35. 35. Israeli R, Sculsky M, Tiberin P. Acute central nervous system changes due to intoxication by Manzidan (a combined dithiocarbamate of Maneb and Zineb). Archives of Toxicology. 1983;6:238-243
  36. 36. Ferraz HB, Bertolucci PHF, Pereira JS, Lima JGC, Andrade LAF. Chronic exposure to the fungicide Maneb may produce symptoms and signs of CNS manganese intoxication. Neurology. 1988;38:550-553
  37. 37. Meco G, Bonifati V, Vanacore N, Fabrizio E. Parkinsonism after chronic exposure to the fungicide Maneb (Manganese ethylene-bis-dithiocarbamate). Scandinavian Journal of Work, Environment & Health. 1994;20:301-305
  38. 38. Sulston J, Dew M, Brenner S. Dopaminergic neurons in the nematodeCaenorhabditis elegans. The Journal of Comparative Neurology. 1975;163:215-226
  39. 39. Sawin ER, Ranganathan R, Horvitz HR.C. eleganslocomotory rate is modulated by the environment through a dopaminergic pathway and by experience through a serotonergic pathway. Neuron. 2000;26:619-631
  40. 40. Vidal-Gadea A, Topper S, Young L, Crisp A, Dressin L, Elbel E.Caenorhabditis elegansselects distinct crawling and swimming gaits via dopamine and serotonin. Proceedings of the National Academy of Sciences of the United States of America. 2011;108:17504-17509
  41. 41. Lints R, Emmons SW. Patterning of dopaminergic neurotransmitter identity amongCaenorhabditis elegansray sensory neurons by a TGF family signaling pathway and a Hox gene. Development. 1999;126:5819-5831
  42. 42. Calhoun AJ, Tong A, Pokala N, Fitzpatrick JAJ, Sharpee TO, Chalasani SH. Neural mechanisms for evaluating environmental variability inCaenorhabditis elegans. Neuron. 2015;86:428-441
  43. 43. Ailion M, Thomas JH. Dauer formation induced by high temperatures inCaenorhabditis elegans. Genetics. 2000;156:1047-1067
  44. 44. Hills T, Brockie PJ, Maricq AV. Dopamine and glutamate control area-restricted search behavior inCaenorhabditis elegans. The Journal of Neuroscience. 2004;24:1217-1225
  45. 45. Sanyal S. Dopamine modulates the plasticity of mechanosensory responses inCaenorhabditis elegans. The EMBO Journal. 2004;23:473-482
  46. 46. Kindt KS. Dopamine mediates context-dependent modulation of sensory plasticity inC. elegans. Neuron. 2007;55:662-676
  47. 47. Voglis G, Tavernarakis N. A synaptic DEG/ENaC ion channel mediates learning inC. elegansby facilitating dopamine signalling. The EMBO Journal. 2008;27:3288-3299
  48. 48. Kimura KD, Fujita K, Katsura I. Enhancement of odor avoidance regulated by dopamine signaling inCaenorhabditis elegans. The Journal of Neuroscience. 2010;30:16365-16375
  49. 49. Tsang MM, Trombetta LD. The protective role of chelators and antioxidants on mancozeb-induced toxicity in rat hippocampal astrocytes. Toxicology and Industrial Health. 2007;7:59-470
  50. 50. Gullino M-L, Tinivella R, Garibaldi A, Kemmitt GM, Bacci L, Sheppard B. Dithiocarbamate-containing pesticides lead to degeneration of ∂-aminobutyric acid and dopamine neurons inCaenorhabditis elegans. Neurotoxicity Research. 2010;21:281-290
  51. 51. Shukla Y, Arora A. Transplacental carcinogenic potential of the carbamate fungicide mancozeb. Journal of Environmental Pathology, Toxicology, and Oncology. 2001;20:127-131
  52. 52. Cuajungco MP, Lees GJ. Zinc metabolism in the brain: Relevance to human neurodegenerative disorders. Neurobiology of Disease. 1997;4:137-169
  53. 53. Aschner M, Guilarte TR, Schneider JS, Zheng W. Manganese: Recent advances in understanding its transpot and neurotoxicity. Toxicology and Applied Pharmacology. 2007;221:131-147
  54. 54. Benedetto A, Au C, Avila DS, Milatovic D, Aschner M. Extracellular dopamine potentiates Mn-induced oxidativee stress, lifespan reduction, and dopaminergic neurodegeneration in a BLI-3-dependent manner inCaenorhabditis elegans. PLOS Genetics. 2010;6:1-17
  55. 55. Negga R, Rudd DA, Davis NS, Justice AN, Hatfield HE, Valente AL. Exposure to Mn/Zn ethylene-bis-dithiocarbamate and glyphosate pesticides leads to neurodegeneration inCaenorhabditis elegans. Neurotoxicology. 2011;32:331-341
  56. 56. Easton A, Guven K, de Pomerai DI. Toxicity of the dithiocarbamate fungicide Mancozeb to the nontarget soil nematodeCaenorhabditis elegans. Journal of Biochemical and Molecular Toxicology. 2001;15:15-25
  57. 57. Ruan Q-L, Ju J-J, Li Y-H, Liu R, Pu Y-P, Yin L-H. Evaluation of pesticide toxicities with differing mechanisms usingCaenorhabditis elegans. Journal of Toxicology and Environmental Health. 2009;72:746-751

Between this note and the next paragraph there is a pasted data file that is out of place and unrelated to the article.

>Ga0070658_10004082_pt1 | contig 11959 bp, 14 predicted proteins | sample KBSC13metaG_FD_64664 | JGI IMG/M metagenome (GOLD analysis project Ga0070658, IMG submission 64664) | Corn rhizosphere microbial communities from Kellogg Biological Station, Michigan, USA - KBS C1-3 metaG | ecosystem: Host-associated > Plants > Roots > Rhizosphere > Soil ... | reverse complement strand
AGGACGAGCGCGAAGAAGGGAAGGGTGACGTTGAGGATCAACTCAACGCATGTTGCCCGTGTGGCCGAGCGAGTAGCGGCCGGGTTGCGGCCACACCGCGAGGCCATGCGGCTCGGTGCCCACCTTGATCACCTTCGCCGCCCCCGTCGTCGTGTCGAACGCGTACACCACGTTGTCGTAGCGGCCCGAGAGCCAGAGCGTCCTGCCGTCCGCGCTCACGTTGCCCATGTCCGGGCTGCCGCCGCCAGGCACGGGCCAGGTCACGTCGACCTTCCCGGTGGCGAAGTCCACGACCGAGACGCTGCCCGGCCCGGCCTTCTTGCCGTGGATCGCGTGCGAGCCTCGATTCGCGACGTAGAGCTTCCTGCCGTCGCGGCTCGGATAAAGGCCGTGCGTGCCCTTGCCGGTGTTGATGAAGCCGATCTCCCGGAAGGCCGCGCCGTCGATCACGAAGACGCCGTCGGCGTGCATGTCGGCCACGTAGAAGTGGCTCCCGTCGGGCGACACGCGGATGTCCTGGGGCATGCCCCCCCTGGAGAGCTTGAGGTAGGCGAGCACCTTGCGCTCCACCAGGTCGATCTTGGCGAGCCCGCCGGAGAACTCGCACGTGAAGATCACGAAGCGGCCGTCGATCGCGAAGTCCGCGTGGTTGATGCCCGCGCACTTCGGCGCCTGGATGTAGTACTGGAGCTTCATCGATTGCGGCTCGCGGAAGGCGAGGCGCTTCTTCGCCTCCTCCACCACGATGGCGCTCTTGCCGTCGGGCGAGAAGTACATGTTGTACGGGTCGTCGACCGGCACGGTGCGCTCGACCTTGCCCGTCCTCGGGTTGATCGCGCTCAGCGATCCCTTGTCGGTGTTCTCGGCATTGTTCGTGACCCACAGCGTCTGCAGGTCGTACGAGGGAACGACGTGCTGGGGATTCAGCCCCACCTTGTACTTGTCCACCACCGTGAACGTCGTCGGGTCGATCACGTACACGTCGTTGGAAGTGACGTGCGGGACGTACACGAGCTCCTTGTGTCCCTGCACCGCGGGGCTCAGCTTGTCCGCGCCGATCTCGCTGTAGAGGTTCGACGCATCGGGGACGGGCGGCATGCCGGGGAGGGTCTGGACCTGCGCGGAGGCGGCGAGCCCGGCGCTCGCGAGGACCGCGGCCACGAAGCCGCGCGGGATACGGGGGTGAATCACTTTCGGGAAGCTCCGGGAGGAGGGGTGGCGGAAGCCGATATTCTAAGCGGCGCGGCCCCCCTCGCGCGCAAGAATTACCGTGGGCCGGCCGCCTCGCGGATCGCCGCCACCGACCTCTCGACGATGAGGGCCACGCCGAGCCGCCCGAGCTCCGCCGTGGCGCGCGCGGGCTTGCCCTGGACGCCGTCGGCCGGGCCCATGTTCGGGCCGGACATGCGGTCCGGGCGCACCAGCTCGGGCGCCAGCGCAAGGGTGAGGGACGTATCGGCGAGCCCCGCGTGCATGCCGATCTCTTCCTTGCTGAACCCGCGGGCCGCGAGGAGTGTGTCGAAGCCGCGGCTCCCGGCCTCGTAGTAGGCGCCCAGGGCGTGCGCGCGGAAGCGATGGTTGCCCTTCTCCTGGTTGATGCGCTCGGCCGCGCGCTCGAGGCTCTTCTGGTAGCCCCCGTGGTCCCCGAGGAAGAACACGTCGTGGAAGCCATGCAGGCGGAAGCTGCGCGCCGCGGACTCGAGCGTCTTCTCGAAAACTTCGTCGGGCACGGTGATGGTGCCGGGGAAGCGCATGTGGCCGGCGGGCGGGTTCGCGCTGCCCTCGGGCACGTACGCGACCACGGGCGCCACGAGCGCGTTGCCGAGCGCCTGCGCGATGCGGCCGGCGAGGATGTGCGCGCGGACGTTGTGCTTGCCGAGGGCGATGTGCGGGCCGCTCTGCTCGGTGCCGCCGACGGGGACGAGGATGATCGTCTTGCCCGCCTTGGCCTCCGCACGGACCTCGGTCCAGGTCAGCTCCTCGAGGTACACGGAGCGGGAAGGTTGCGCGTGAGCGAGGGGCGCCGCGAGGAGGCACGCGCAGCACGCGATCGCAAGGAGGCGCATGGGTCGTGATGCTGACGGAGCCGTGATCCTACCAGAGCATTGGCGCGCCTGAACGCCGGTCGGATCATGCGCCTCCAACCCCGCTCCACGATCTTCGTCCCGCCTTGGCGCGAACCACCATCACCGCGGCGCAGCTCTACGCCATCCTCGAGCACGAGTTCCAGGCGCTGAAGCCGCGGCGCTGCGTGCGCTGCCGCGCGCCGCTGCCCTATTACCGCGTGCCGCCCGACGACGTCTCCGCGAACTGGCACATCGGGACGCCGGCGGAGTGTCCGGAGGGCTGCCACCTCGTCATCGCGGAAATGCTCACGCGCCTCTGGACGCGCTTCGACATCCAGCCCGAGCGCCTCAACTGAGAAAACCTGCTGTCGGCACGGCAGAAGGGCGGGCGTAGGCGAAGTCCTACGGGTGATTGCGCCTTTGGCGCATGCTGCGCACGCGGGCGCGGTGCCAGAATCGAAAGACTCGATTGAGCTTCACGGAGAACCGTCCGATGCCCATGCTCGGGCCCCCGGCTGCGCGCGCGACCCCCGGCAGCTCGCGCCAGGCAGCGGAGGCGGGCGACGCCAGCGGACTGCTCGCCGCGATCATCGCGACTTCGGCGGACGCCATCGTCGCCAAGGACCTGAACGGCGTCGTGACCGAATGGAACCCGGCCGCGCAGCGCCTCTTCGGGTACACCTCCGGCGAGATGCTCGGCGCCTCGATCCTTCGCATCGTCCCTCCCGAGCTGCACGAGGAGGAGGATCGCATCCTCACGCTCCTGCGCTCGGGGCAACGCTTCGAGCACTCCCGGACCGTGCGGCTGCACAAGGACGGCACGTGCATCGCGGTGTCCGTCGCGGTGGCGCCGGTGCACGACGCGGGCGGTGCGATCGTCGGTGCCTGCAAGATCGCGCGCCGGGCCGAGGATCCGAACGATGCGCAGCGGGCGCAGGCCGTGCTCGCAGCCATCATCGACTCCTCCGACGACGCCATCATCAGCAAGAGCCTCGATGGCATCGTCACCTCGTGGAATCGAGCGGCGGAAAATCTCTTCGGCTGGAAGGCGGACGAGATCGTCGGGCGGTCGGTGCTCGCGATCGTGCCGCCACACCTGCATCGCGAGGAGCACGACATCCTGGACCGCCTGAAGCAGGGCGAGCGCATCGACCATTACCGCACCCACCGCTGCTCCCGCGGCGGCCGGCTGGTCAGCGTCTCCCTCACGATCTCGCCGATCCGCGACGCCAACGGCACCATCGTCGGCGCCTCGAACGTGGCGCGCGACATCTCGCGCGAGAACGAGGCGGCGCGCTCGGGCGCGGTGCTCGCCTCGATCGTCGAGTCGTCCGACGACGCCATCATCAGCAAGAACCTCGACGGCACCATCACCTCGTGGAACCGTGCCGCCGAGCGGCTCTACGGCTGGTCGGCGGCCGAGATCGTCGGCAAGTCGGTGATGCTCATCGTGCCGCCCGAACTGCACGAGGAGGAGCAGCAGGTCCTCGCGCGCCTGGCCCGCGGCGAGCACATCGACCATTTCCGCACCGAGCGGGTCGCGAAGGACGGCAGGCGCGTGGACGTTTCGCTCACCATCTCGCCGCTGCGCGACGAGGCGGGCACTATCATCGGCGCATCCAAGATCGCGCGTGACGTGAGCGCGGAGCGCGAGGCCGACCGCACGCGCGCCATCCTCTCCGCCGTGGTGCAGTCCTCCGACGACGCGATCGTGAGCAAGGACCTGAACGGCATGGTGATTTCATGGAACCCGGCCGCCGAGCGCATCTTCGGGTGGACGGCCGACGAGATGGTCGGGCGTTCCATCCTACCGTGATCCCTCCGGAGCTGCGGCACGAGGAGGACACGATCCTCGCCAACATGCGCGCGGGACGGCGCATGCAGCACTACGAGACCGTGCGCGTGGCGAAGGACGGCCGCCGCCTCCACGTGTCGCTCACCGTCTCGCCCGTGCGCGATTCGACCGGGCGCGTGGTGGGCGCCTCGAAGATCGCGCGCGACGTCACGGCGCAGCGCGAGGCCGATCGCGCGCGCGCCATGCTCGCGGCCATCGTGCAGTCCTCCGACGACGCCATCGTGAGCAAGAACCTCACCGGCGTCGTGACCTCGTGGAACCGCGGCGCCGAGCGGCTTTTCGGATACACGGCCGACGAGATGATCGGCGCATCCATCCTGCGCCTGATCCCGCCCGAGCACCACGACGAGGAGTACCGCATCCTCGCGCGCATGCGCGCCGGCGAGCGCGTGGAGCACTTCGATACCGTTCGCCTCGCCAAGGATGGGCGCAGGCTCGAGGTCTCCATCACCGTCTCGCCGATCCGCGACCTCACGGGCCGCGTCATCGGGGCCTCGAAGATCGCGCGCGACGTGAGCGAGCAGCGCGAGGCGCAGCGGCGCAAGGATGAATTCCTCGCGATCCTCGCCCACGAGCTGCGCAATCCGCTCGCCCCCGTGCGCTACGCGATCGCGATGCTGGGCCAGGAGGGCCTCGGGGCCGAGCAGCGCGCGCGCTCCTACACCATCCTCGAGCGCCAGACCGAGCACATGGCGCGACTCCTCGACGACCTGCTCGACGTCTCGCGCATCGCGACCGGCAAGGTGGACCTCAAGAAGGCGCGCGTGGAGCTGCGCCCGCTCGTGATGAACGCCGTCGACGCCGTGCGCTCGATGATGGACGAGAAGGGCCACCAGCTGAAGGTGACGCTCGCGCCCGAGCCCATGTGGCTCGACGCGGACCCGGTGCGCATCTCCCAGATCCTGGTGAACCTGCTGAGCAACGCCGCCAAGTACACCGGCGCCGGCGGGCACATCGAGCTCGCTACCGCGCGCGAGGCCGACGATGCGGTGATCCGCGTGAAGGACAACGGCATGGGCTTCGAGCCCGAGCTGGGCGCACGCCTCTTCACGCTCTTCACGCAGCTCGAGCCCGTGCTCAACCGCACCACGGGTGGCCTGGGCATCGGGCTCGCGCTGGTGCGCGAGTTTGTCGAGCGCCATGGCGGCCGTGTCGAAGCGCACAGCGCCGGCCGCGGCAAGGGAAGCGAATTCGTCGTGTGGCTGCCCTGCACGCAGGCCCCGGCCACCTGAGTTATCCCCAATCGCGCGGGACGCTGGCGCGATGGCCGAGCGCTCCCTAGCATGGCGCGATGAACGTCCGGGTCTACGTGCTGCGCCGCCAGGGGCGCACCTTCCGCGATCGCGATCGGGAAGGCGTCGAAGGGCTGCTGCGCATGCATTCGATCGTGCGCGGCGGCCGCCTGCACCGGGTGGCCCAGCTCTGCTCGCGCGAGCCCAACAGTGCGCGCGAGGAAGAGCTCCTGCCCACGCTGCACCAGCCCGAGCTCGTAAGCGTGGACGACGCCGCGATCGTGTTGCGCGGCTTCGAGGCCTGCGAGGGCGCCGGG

58. 58. Mergler D. Neurotoxic effects of low level exposure to manganese in human populations. Environmental Research. 1999;80:99-102
  59. 59. Stiernagle T. Maintenance ofC. elegans(February 11, 2006). In: Wormbook, editor. TheC. elegansResearch Community. WormBook; 2006. DOI: 10.1895/wormbook.1.101.1
  60. 60. Hart AC. Behavior. In: WormBook, editor. TheC. elegansResearch Community. 2006. DOI: 10.1895/wormbook.1.87.1
  61. 61. Negga R, Stuart JA, Machen ML, Salva J, Sizek AJ, Richardson SJ. Exposure to glyphosate- and/or Mn/Zn-ethylene-bis-dithiocarbamate-containing pesticides leads to degeneration of g-aminobutyric acid and dopamine neurons inCaenorhabditis elegans. Neurotoxicity Research. 2012;21:281-290
  62. 62. Debbarh I, Rambelomanana S, Penouil F, Castaigne F, Poisot D, Moore N. Human neurotoxicity of ethylene-bis-dithiocarbamates (EBDC). Revue Neurologique. 2002;158:1175-1180
  63. 63. Moretto A, Colosio C. The role of pesticide exposure in the genesis of Parkinson’s disease: Epidemiological studies and experimental data. Toxicology. 2013;307:24-34
  64. 64. Cicchetti F, Lapointe N, Roberge-Tremblay A, Saint-Pierre M, Jimenez L, Ficke BW. Systemic exposure to paraquat and maneb models early Parkinson’s disease in young adult rats. Neurobiology of Disease. 2005;20:360-371
  65. 65. Bonnemain H, Dive D. Studies on synergistic toxic effects of dithiocarbamate pesticides with the ciliate protozoanColpidium campylum(Stokes). Ecotoxicology and Environmental Safety. 1990;19:320-326
  66. 66. Adamski Z, Bloszyk J, Piosik K, Tomczak K. Effects of diflubenzuron and mancozeb on soil microarthropods: A long-term study. Biology Letters. 2009;46:3-13
  67. 67. Pandey SP, Mohanty B. The neonicotinoid pesticide imidacloprid and the dithiocarbamate fungicide Mancozeb disrupt the pituitary-thyroid axis of a wildlife bird. Chemosphere. 2015;122:227-234
  68. 68. Bhaskar R, Mohanty B. Pesticides in mixture disrupt metabolic regulation: In silico and in vivo analysis of cumulative toxicity of Mancozeb and imidacloprid on body weight of mice. General and Comparative Endocrinology. 2014;205:226-234
  69. 69. Van Boxtel A, Kamstra JH, Fluitsma DM, Legler J. Dithiocarbamates are teratogenic to developing zebrafish through inhibition of lysyl oxidase activity. Toxicology and Applied Pharmacology. 2010;244:156-161
  70. 70. Hass U, Boberg J, Christiansen S, Jacobsen PR, Vinggaard AM, Taxvig C, Poulsen ME, Herrmann SS, Jensen BH, Petersen A. Adverse effects on sexual development in rat offspring after low does exposure to a mixture of endocrine disrupting pesticides. Reproductive Toxicology. 2012;34:261-274
  71. 71. Stinchcombe S, Schneider S, Fegert I, Rey Moreno MC, Strauss VC, Groters S, Fabian E, Fussell KC, Pigott GH, van Ravenzwaay B. Effects of estrogen coadministration on epoxiconazole toxicity in rats. Birth Defects Research. Part B, Developmental and Reproductive Toxicology. 2013;98:247-259

Written By

Kathleen M. Raley-Susman, Eunice Chou and Hayley Lemoine

Submitted: June 13th, 2017 Reviewed: September 14th, 2017 Published: December 20th, 2017